But religious beliefs and practices also potentially support politics in many ways.
But religious beliefs and practices also potentially support politics in many ways.Tags: Ielts Academic Writing Online PracticeHow To Draw Business PlanAp Composition Language EssaysResearch Papers On ElectronicsIntroduction Child Observation EssayEssay About Goals For CollegeMba Solved Assignments
This article surveys some of the philosophical problems raised by the various ways in which religion and politics may intersect.
The first two main sections are devoted to topics that have been important in previous eras, especially the early modern era, although in both sections there is discussion of analogs to these topics that are more pressing for contemporary political thought: (1) establishment of a church or faith versus complete separation of church and state; and (2) toleration versus coercion of religious belief, and current conflicts between religious practice and political authority.
The relation between religion and politics continues to be an important theme in political philosophy, despite the emergent consensus (both among political theorists and in practical political contexts, such as the United Nations) on the right to freedom of conscience and on the need for some sort of separation between church and state.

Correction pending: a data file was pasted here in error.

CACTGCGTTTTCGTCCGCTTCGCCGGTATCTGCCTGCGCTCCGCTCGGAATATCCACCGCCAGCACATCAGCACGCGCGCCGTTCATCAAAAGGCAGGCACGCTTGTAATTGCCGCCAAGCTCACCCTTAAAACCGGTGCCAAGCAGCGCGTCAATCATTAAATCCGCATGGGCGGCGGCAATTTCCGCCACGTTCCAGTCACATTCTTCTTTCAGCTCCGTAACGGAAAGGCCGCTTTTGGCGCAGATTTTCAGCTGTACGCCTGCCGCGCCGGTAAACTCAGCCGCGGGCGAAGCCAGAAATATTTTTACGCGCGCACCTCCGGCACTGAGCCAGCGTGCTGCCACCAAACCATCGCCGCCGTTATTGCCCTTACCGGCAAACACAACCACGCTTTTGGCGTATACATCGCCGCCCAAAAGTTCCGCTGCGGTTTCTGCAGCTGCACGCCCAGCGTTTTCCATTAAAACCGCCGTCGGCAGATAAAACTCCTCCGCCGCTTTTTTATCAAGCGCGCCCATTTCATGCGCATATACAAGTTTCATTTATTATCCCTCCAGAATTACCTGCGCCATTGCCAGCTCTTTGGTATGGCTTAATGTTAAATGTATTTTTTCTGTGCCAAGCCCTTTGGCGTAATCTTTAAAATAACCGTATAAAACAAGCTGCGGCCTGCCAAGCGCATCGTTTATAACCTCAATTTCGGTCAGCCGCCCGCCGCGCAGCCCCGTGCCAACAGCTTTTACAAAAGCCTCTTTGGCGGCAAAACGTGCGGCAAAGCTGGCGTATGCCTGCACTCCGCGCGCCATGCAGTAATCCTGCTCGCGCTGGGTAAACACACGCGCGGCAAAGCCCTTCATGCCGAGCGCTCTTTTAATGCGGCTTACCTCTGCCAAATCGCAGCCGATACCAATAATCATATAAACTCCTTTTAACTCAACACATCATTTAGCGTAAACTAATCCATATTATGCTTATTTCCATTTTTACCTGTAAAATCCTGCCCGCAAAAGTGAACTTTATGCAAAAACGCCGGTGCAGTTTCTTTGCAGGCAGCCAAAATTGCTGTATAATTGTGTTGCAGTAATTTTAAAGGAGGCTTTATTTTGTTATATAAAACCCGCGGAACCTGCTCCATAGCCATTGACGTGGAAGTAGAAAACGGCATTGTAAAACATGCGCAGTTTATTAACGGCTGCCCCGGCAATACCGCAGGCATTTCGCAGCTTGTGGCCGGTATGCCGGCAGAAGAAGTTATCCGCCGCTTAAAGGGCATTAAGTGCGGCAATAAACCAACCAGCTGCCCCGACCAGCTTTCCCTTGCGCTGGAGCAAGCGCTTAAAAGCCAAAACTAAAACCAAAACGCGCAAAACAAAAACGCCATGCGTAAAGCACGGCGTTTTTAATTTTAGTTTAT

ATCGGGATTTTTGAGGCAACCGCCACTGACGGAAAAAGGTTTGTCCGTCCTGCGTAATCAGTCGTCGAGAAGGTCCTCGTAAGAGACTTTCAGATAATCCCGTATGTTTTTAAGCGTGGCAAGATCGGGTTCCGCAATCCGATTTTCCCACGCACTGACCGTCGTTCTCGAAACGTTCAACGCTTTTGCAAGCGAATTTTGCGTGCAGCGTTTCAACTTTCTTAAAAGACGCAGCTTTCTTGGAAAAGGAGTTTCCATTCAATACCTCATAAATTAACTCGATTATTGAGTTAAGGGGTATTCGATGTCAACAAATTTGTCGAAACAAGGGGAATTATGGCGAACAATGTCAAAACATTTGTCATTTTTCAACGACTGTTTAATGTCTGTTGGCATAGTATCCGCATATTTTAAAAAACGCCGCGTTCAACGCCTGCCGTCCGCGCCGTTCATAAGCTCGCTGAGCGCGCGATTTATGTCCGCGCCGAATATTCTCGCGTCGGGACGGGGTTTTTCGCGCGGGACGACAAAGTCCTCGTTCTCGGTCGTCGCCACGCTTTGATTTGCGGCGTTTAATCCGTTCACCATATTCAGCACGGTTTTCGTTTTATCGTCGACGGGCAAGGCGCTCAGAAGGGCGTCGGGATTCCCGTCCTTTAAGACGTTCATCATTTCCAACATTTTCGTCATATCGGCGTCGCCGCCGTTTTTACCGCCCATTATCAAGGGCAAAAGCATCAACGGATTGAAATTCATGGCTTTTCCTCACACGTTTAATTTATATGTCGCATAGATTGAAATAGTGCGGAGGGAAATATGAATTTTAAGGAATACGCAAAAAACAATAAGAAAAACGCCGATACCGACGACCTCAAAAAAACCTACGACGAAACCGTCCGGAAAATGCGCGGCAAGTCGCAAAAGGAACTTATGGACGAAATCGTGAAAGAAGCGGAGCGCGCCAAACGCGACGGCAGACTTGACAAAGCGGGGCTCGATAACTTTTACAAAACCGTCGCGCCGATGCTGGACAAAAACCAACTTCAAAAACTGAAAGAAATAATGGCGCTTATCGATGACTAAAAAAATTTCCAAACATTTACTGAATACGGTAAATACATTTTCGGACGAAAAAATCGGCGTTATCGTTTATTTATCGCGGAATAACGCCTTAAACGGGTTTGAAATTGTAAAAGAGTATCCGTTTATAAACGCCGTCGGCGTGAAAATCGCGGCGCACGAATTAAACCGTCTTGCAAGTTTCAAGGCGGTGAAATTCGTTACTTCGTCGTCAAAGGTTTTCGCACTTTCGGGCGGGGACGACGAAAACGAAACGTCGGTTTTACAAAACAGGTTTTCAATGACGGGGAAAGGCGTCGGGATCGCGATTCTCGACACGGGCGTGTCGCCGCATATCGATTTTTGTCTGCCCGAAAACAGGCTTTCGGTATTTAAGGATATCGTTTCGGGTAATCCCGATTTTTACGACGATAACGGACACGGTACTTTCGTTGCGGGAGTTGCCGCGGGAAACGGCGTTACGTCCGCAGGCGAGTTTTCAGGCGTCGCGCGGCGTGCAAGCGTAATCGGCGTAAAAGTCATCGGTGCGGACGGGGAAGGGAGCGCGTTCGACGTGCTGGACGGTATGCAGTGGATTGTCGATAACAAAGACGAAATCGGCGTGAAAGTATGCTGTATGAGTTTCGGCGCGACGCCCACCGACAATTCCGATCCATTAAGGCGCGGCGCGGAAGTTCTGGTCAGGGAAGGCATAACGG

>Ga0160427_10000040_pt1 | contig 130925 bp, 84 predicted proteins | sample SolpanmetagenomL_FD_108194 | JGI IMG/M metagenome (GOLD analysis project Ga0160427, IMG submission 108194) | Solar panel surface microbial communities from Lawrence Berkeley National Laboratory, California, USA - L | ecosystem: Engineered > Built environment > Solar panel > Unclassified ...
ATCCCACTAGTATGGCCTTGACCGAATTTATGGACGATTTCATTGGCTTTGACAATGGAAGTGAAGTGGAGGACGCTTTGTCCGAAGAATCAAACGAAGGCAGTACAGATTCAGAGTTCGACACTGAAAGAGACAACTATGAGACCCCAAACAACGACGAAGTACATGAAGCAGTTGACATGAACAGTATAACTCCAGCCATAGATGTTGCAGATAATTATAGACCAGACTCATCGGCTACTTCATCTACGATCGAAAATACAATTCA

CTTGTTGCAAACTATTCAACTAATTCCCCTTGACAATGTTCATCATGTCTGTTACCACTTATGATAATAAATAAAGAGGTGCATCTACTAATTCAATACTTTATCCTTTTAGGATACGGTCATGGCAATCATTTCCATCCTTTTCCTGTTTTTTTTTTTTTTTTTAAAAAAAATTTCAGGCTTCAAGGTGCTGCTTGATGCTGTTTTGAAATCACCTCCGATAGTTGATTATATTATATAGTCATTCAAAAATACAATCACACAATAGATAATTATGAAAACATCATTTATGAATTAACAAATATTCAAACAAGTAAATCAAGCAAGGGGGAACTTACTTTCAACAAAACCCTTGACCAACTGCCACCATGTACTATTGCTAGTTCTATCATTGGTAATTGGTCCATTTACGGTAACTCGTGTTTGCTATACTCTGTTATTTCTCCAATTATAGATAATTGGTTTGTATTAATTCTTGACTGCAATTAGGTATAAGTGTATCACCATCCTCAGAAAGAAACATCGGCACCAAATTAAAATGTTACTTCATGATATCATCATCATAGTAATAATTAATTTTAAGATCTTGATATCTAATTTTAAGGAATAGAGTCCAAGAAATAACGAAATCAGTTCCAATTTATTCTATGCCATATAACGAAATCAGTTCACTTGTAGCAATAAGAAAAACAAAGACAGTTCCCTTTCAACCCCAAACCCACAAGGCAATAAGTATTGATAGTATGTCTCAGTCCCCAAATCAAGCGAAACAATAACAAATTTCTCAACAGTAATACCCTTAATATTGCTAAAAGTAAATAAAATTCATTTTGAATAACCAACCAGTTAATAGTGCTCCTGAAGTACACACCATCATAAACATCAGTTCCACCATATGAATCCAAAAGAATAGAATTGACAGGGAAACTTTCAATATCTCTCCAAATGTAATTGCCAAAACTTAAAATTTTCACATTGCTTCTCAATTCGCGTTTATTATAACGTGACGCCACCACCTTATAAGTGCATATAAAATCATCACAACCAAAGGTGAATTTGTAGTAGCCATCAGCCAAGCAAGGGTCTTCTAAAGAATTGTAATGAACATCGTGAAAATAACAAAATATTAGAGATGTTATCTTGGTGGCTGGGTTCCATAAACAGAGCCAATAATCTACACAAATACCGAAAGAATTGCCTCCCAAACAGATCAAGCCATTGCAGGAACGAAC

One reason for the importance of this topic is that religions often make strong claims on people’s allegiance, and universal religions make these claims on all people, rather than just a particular community.
Moreover, there has been a growing interest in minority groups and the political rights and entitlements they are due.
One result of this interest is substantial attention given to the particular concerns and needs of minority groups who are distinguished by their religion, as opposed to ethnicity, gender, or wealth.
One such resource is a sense of belonging to a common culture that is rooted in a tradition, as opposed to a sense of rootlessness and social fragmentation (Sandel, 1998; Mac Intyre, 1984).
Thus, in order to ensure that citizens have this sense of cultural cohesion, the state must (or at least may) in some way privilege a religious institution or creed.
Contemporary liberals typically appeal to the value of fairness.
It is claimed, for example, that the state should remain neutral among religions because it is unfair—especially for a democratic government that is supposed to represent all of the people composing its —to intentionally disadvantage (or unequally favor) any group of citizens in their pursuit of the good as they understand it, religious or otherwise (Rawls, 1971).